Abstract

Previous studies of the retrosplenial cortex (RSC) have focused on its role in navigation and memory, consistent with its well-established medial temporal connections, but recent evidence also suggests a role for this region in reward and decision making. Because function is determined largely by anatomical connections, and to better understand the anatomy of RSC, we used tract-tracing methods to examine the anatomical connectivity between the rat RSC and frontostriatal networks (canonical reward and decision-making circuits). We find that, among frontal cortical regions, RSC bidirectionally connects most strongly with the anterior cingulate cortex, but also with an area of the central–medial orbito-frontal cortex. RSC projects to the dorsomedial striatum, and its terminal fields are virtually encompassed by the frontal-striatal projection zone, suggestive of functional convergence through the basal ganglia. This overlap is driven by anterior cingulate cortex, prelimbic cortex, and orbito-frontal cortex, all of which contribute to goal-directed decision making, suggesting that the RSC is involved in similar processes.

INTRODUCTION

The retrosplenial cortex (RSC) in rodents occupies a large territory in the posterior medial part of the cerebral cortex. Its strong connections with medial temporal lobe areas are well-established (Sugar, Witter, van Strien, & Cappaert, 2011; van Groen & Wyss, 1990, 1992, 2003). The prominence of these connections has motivated theorizing on RSC function, which has, not surprisingly, focused on spatial navigation and memory (Kaboodvand, Bäckman, Nyberg, & Salami, 2018; Auger & Maguire, 2013; Auger, Mullally, & Maguire, 2012; Keene & Bucci, 2008, 2009; Vann, Aggleton, & Maguire, 2009; Harker & Whishaw, 2004; Maviel, Durkin, Menzaghi, & Bontempi, 2004; Parron & Save, 2004; Cho & Sharp, 2001; Maguire, 2001; Cooper & Mizumori, 1999; Valenstein et al., 1987). For example, lesions in the RSC lead to deficits in performance on a water maze test (Sutherland, Wishaw, & Kolb, 1988) and to impairments in allocentric spatial memory (Pothuizen, Aggleton, & Vann, 2008; Vann & Aggleton, 2002, 2004).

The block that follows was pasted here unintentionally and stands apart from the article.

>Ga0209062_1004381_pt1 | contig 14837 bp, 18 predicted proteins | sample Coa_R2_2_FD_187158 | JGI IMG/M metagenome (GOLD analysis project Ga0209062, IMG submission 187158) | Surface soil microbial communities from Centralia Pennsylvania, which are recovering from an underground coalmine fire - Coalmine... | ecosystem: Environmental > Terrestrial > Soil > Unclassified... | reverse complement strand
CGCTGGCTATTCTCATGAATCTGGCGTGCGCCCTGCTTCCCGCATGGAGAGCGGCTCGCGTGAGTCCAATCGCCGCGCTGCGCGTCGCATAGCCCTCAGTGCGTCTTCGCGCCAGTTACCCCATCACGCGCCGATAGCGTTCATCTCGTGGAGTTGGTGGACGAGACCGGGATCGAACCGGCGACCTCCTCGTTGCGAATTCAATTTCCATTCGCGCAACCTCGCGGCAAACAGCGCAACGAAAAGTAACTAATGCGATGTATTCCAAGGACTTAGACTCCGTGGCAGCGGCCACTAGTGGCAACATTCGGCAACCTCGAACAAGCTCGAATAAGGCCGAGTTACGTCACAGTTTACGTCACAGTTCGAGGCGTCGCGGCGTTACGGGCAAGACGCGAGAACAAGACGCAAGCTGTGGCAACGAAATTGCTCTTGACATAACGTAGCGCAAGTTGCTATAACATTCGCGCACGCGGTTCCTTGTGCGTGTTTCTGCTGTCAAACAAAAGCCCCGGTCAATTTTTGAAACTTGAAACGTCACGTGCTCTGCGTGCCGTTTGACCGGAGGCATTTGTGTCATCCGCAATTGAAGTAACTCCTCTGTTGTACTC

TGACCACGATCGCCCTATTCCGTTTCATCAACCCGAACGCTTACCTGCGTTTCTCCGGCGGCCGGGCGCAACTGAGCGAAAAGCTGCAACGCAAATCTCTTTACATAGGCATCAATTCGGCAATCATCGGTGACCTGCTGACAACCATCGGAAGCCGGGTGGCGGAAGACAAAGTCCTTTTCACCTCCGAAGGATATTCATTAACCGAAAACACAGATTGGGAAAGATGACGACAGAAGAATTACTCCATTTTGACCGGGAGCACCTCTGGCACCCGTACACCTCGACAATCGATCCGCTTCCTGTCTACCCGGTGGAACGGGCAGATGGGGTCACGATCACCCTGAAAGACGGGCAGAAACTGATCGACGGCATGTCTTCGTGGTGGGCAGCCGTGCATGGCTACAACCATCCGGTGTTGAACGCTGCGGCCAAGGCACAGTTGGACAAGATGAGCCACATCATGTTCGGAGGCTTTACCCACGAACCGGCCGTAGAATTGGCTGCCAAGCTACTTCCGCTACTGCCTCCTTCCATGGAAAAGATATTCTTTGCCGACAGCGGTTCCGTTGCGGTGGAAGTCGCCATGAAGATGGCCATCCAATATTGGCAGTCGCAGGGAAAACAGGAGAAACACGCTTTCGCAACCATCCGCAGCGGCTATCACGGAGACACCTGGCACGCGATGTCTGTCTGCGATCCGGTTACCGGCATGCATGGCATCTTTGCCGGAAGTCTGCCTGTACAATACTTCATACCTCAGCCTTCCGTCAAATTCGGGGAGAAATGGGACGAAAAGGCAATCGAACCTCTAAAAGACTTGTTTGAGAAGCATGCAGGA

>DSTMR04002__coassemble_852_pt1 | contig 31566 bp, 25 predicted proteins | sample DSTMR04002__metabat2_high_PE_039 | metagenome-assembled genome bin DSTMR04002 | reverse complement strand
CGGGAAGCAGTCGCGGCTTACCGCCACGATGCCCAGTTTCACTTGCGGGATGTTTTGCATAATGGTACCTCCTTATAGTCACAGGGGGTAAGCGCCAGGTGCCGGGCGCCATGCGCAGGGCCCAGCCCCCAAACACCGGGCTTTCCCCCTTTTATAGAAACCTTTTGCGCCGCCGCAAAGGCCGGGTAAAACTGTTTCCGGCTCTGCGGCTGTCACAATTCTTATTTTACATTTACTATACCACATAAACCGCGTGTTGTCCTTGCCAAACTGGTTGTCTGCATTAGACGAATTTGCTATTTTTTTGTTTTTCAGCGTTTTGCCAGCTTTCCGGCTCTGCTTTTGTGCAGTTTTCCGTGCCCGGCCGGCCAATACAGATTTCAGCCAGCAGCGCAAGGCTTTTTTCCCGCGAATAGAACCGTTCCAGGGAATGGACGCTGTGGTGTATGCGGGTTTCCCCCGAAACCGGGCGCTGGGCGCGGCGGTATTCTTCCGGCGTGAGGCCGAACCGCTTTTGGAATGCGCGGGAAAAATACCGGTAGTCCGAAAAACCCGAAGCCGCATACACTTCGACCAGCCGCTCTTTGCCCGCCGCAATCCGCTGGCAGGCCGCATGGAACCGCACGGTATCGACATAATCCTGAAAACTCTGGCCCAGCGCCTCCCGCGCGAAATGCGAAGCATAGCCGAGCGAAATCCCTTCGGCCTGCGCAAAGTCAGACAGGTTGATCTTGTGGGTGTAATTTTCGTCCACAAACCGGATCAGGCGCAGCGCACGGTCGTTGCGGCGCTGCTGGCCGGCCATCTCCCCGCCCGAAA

However, RSC likely has a broader and more integrative function than is currently appreciated. In particular, there is compelling evidence that RSC may play a crucial role in reward-guided decision making (Hattori, Danskin, Babic, Mlynaryk, & Komiyama, 2019; Powell et al., 2017; Vedder, Miller, Harrison, & Smith, 2017; Nelson, Hindley, Haddon, Vann, & Aggleton, 2014; Tabuchi et al., 2005). For example, neural population activity in the RSC encodes a persistent value, with flexible reward history encoding (Hattori et al., 2019). In addition, the RSC plays a central albeit poorly delineated role in the default mode network (DMN), a network of functionally connected brain regions associated with high activity at rest, self-projection, episodic memory, and reward monitoring (Raichle et al., 2001; Shulman et al., 1997), which has been found in humans (Raichle et al., 2001), nonhuman primates (Mantini et al., 2011), and rodents (Lu et al., 2012; Upadhyay et al., 2011). Understanding the role of RSC is particularly important because it is likely to become a major research focus in the coming years: It reaches the dorsal surface of the brain and, therefore, is readily optically accessible to studies of neural activity using calcium imaging. Future work aimed at fully understanding the functions of RSC must take into account its roles in reward, decision making, and DMN processes. However, our ability to do so is limited by a lack of integrative knowledge of the anatomical connections of the RSC.